By Kelli B. Grant
Irene did some serious destruction on her tour up the East Coast, but some banking customers won’t see extra damage in the form of account fees.
Chase will waive select fees for account holders in Connecticut, New Jersey and New York — the three Irene-affected states where it has branches — through Sept. 4. Until then, those customers won’t be held liable for using another bank’s ATM ($2), overdrawing their checking account ($34 per transaction, up to three per day), using overdraft protection ($12), or paying late on a credit card, business or consumer loan. (On a credit card, that saves up to $35.)
Wells Fargo will waive select fees for account holders in Connecticut, New Jersey and New York through Sept. 2. Consumers won’t pay for using another bank’s ATM ($3) or making an early withdrawal from a certificate of deposit (a minimum $25). A spokeswoman says customers with further hardship can call customer service for other assistance on a case-by-case basis.
HSBC says it is offering assistance on a case-by-case basis, which may include replacing debit or credit cards, sending replacement statements, waiving some account fees and offering free telephone payments (regularly $20). Account holders in affected areas should call the toll-free number on the back of their debit or credit card to request a waiver or other help.
A spokesman for SunTrust says the bank will offer extensions on loans for customers in Irene-affected areas, also on a case-by-case basis. Those borrowers should reach out to their local branch or call the bank’s toll-free number for aid.
Capital One says it will offer assistance on a case-by-case basis, which may include waiving fees, reducing credit card APRs and devising special repayment plans. Customers can reach out to their local branch, call the bank’s toll-free number or send a request online, a spokesman said.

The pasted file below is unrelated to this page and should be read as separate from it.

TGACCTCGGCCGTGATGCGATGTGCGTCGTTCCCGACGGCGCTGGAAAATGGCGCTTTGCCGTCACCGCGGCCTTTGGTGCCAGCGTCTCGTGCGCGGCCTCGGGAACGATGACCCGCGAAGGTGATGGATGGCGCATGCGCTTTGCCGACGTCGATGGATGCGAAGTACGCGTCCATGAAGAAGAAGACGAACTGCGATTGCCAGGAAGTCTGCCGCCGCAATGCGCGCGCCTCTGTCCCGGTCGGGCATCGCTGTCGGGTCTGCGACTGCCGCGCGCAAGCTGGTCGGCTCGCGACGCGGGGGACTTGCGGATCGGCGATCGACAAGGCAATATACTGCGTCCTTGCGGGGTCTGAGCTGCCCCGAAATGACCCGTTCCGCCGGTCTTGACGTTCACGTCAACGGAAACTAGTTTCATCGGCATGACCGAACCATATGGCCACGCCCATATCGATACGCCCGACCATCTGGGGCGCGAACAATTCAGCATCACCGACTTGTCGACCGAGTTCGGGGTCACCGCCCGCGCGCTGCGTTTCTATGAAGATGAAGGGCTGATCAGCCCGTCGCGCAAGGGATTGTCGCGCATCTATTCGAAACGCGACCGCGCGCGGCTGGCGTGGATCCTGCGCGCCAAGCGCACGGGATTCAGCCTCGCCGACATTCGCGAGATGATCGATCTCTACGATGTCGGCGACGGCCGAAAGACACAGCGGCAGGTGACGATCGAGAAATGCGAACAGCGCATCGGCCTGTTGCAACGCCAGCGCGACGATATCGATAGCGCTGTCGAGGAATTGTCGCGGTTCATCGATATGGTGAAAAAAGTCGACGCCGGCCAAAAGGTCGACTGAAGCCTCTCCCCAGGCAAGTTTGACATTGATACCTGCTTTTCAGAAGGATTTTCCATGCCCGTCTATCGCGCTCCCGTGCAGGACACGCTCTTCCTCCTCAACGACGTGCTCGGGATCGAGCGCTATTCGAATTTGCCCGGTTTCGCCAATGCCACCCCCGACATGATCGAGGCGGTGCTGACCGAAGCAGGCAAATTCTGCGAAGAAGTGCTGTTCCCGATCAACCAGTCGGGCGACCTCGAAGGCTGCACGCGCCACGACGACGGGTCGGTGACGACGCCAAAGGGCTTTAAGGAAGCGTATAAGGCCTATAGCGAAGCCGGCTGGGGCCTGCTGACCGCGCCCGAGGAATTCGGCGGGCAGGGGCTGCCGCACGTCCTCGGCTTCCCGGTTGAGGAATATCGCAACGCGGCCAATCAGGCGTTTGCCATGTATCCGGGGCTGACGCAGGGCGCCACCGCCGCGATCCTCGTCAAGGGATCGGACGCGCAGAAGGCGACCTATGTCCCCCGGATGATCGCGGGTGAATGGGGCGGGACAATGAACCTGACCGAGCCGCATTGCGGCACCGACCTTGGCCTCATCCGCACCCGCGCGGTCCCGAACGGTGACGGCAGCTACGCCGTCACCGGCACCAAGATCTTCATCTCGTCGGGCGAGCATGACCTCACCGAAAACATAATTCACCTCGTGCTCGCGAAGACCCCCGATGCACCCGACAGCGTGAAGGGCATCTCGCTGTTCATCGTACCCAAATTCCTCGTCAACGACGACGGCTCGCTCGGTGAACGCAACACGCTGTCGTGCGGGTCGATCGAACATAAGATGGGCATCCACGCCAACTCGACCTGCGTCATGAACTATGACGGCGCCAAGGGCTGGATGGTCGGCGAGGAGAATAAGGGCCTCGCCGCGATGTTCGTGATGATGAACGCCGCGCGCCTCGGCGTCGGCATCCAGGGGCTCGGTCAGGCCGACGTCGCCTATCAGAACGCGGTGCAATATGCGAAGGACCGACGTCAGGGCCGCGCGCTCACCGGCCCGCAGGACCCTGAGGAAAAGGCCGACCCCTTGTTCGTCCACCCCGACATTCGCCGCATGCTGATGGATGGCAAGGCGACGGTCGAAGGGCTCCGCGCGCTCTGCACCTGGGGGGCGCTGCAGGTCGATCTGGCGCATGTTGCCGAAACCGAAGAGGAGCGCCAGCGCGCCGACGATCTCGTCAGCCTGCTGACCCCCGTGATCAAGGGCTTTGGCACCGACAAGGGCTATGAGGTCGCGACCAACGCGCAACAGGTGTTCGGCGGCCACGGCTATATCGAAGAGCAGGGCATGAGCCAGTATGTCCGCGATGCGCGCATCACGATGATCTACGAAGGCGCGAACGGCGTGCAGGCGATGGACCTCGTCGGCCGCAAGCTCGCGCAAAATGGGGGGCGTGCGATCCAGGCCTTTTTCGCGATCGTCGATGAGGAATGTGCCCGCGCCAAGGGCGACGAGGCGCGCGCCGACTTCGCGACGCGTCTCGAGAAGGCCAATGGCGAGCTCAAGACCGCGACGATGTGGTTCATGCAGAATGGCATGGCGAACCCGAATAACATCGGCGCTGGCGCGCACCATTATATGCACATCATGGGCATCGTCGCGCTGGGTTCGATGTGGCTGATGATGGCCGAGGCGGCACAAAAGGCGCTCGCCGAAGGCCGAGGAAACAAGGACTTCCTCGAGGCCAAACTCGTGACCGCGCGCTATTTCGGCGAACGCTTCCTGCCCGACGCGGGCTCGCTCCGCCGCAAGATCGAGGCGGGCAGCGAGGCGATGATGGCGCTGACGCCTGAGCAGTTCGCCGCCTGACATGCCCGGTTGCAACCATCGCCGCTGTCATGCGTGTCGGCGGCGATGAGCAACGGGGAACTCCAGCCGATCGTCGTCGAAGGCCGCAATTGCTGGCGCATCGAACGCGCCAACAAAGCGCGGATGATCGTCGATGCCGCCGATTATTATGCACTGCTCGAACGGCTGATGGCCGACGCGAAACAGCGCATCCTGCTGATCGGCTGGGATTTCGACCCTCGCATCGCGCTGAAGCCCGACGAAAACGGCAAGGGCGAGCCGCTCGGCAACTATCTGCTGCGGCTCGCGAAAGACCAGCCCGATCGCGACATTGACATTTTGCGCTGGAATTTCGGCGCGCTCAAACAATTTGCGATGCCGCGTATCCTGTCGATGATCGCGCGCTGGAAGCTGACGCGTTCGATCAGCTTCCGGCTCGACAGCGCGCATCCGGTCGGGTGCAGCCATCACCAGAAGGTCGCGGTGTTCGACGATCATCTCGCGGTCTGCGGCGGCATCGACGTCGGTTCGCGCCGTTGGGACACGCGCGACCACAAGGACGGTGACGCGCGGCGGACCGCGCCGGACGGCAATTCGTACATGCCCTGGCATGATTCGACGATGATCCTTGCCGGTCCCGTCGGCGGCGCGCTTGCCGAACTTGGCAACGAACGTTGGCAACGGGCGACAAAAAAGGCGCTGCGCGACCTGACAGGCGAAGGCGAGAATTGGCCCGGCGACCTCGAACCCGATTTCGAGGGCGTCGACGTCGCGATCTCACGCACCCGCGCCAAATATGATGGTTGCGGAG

A Citibank spokesman says in emergency situations such as this, it waives fees and provide access to cash for account holders in affected areas. Call customer service to request assistance.
Bank of America says it will offer a number of “hardship” programs to help customers in Irene affected areas. “Typically, we waive the fees,” says a spokesman. Call customer service to request assistance.
Spokesmen for the banks said the decision was made to help consumers in areas where flooding and power outages may limit consumers’ ability to reach a branch or access their account online, or prevent the bank branch from reopening. “We know this is very stressful for our consumers and we want to put in as much extra effort as possible to help them,” says a Chase spokesman. Currently, 90% of the 1,015 New York-area Chase branches are already open, and most ATMs are working. An HSBC spokesman says just 15 of its East Coast branch locations remain closed due to storm damage. Bank of America expects minimal disruptions to its operations Monday, a spokesman says, and is deploying mobile ATM and banking centers to help customers in areas with widespread power outages where branches cannot reopen.
Update, 12:25 p.m.: This story has been updated to include a comment from Capital One.
Update, 12:40 p.m.: This story has been updated to include a comment from Citibank.
Update, 12:55 p.m.: This story has been updated to include a comment from Bank of America.
Update, 2 p.m.: This story has been updated to include a comment from Wells Fargo.